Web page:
By: Dennis Cook
As with most endeavors, the more one engages with their craft, the better one gets at it. A decade into Sound Tribe Sector 9's artistic caravan they remain a steadily evolving organism. There's a seriousness and deep determination in the entire band to not repeat the past and to continually better every aspect. Endlessly restless, each new sound they coax into being elicits genuine pleasure in them, which they palpably communicate through their music.
"For us, music is just something we have to do. It's a personal thing, a group thing, it's something we all collectively want to do all the time, and we have a vision of how we want our creativity to feel. We're always thinking about what's coming next – the next song, the next project, whatever," says guitarist Hunter Brown, a point man in STS9's five-person instrumental phalanx with Jeffree Lerner (percussion), David Phipps (keyboards/laptop), Zach Velmer (drums) and David Murphy (bass). These days, everyone is also armed with laptops and various blinking doodadery to manhandle as the spirit moves them, which it often does. "We always want to be in the creative process. It comes naturally for us."
There's a primal fascination with sound itself in STS9.
"That's a great way to put it," grins Brown. "That sense of wonder and experimentation and freedom that comes with being in this band makes our clock tick. When we're in that space – finding that sound, finding that feeling, finding that emotion – it feels real, and it feels like it's what we should be doing. When you find that feeling you always want to keep doing it, and that's where we are. We're really blessed to have fans that allow us to do that and go along that journey with us. It's absolutely a huge inspiration and it pushes us even further. It's a great give-and-take relationship."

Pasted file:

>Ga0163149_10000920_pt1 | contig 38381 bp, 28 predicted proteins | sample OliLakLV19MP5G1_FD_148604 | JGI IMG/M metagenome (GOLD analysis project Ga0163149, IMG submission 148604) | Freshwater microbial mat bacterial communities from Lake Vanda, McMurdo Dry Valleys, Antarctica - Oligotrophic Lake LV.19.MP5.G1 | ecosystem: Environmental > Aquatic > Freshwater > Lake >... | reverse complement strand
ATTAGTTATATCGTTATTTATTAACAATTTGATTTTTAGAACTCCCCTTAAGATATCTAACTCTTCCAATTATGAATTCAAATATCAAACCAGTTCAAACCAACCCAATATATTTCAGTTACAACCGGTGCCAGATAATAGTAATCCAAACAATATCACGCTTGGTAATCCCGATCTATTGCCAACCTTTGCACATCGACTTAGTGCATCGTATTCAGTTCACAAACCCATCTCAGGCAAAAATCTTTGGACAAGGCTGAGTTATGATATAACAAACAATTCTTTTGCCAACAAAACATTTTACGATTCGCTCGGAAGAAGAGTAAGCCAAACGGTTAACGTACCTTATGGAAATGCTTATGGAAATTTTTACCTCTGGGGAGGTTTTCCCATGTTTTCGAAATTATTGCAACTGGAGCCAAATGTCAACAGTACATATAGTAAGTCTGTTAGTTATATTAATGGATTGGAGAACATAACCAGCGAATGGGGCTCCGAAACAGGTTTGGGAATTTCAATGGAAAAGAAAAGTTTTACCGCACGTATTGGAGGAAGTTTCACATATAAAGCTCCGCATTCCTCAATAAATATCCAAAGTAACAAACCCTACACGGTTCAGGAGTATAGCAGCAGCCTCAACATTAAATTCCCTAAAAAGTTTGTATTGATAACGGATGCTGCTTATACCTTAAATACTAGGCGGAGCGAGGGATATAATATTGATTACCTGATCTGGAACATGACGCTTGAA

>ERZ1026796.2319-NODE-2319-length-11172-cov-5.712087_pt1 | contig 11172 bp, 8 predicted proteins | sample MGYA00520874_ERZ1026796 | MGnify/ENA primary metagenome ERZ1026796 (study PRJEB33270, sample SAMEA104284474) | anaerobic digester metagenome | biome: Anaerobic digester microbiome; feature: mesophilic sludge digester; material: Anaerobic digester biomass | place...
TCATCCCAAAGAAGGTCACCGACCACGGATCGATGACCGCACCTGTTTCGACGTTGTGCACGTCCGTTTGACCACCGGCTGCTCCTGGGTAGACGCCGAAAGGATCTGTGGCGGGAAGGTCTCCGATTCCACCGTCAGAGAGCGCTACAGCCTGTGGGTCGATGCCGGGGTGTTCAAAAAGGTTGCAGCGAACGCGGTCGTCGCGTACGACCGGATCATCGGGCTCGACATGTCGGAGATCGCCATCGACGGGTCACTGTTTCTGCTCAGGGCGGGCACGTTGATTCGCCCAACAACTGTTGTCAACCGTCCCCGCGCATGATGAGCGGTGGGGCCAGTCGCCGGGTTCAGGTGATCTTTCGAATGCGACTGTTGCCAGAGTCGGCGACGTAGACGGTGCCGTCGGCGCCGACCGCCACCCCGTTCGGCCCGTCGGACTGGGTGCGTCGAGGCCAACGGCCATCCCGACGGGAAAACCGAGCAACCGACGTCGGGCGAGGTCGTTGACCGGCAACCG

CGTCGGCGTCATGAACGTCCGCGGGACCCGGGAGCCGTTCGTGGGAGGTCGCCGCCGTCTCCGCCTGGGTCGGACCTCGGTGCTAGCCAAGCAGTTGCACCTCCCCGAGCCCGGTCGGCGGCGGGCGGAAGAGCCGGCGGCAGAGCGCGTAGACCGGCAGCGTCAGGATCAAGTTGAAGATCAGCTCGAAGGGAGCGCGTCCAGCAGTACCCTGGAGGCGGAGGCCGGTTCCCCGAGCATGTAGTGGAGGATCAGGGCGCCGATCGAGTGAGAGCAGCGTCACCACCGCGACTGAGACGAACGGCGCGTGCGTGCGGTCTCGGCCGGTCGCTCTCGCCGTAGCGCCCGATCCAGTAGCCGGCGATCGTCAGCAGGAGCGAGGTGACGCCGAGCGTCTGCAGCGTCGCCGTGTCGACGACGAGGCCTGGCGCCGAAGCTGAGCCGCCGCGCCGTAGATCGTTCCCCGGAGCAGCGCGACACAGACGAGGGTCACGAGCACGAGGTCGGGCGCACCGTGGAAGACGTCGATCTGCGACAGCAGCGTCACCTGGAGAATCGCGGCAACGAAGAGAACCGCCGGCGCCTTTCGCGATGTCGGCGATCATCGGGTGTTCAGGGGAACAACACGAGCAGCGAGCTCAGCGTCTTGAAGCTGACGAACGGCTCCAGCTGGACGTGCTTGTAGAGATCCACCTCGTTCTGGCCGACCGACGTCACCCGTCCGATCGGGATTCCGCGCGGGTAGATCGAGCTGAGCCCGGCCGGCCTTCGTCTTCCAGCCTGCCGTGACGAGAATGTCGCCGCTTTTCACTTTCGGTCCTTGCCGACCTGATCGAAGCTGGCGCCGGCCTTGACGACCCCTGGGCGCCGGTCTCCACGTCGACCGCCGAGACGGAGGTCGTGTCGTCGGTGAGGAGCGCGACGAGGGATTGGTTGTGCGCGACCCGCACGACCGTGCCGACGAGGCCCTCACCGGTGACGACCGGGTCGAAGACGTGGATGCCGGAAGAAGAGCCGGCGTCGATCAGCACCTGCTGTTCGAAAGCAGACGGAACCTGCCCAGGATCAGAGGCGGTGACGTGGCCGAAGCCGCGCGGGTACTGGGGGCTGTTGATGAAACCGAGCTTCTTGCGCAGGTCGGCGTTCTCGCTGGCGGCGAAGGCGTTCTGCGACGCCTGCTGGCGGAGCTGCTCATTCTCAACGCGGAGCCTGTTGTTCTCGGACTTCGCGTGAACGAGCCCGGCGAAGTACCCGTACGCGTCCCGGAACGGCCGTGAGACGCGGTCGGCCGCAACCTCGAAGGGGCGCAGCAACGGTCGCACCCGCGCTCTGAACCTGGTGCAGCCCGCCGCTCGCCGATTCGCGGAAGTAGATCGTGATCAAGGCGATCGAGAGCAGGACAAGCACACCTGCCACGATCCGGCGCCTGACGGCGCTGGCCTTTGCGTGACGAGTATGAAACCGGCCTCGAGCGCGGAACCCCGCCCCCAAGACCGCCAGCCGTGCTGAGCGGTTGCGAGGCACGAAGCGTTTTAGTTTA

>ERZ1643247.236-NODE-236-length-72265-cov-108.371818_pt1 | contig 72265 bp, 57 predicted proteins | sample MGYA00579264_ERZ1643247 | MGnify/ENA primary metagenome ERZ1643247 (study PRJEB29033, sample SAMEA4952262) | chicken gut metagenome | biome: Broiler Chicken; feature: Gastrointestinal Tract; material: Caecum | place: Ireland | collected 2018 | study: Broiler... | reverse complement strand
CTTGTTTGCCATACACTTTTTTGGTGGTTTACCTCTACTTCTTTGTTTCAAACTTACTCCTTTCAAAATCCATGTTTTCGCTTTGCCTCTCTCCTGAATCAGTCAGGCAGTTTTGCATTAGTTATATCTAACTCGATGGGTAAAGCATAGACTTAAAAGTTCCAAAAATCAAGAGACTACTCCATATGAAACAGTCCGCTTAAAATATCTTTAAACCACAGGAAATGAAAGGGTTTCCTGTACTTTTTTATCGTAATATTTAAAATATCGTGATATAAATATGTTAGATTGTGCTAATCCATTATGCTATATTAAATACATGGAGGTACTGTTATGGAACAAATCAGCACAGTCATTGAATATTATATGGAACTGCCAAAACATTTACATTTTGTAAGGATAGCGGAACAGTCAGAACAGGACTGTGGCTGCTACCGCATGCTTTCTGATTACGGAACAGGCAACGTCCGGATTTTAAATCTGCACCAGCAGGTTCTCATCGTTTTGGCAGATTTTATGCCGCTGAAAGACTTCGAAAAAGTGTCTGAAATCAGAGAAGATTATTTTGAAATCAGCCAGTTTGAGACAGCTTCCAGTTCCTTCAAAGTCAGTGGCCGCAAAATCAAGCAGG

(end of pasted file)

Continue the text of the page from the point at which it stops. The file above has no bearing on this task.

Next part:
Sector 9's new album, Peaceblaster (released July 8 on the band's own 1320 Records) goes a number of miles up the road, taking their mirror ball friendly ways and dusting them with beautiful, ancestral fog and a complex, shifting atmosphere that incorporates space, reflection and patience in fascinating new ways.
"Our maturity as a band makes it easier to complete our musical thoughts, as a group, now. This is our fourth studio effort and we've learned a lot about how to be studio musicians and how to make our music come across in that setting," says David Murphy. "With Peaceblaster, we wanted to figure how to capture the live energy in the studio, and really add some of that fluidity that's in our live show. We felt this was a good time to take a serious look at how we can make our art better by carrying through complete thoughts rather than just being happy with a new trick we learned in the studio. We took a step back from that and asked, 'What's best for this song?' On Peaceblaster we tried to let each song be its own thing, rather than water things down or force things into the music because we think it's cool or we're feeling it in the moment. We tried to take a more holistic approach."
|STS9 by Dave Vann|
STS9 has one of the most sincere, dedicated fan bases out there. But, it's a double-edged sword, where folks attached to different portions of the journey aren't always comfortable with changes. Each shift has its vocal critics, and those enamored by STS9's early electro pile driving may struggle a bit with today's more nuanced and frankly more musically robust work on Peaceblaster, which captures some of the pulsing energy of Herbie Hancock's Headhunters, Kruder & Dorfmeister, early Tangerine Dream, Lonnie Liston Smith & The Cosmic Echoes and Adrian Sherwood's On-U Sound, but does so without feeling like some retro mock-up. Like these ancestors, they've just learned to play really well, sans many biases or borders, and that greatly expands the possibilities available to them.
"We don't think of any of that stuff, in terms of how or why we create. When we get into the studio, there's a certain feeling that permeates our days leading up to the studio experience. Maybe there's a thread of conversation that keeps coming up over a year or two as friends and bandmates, and you have to take all those things into account. And we want to be honest with each other and ourselves and with the band. We want to make creative decisions from a creative standpoint, not from worry over how people will react," observes Brown. "We can't think that. It's not fair. We still take that into account too much probably [laughs]. But, at the end of the day, the arrow is pointed out and we're looking for the next thing. That's not to say we leave everything behind. Maybe one day we'll find a sound we'll stick with [laughs]."
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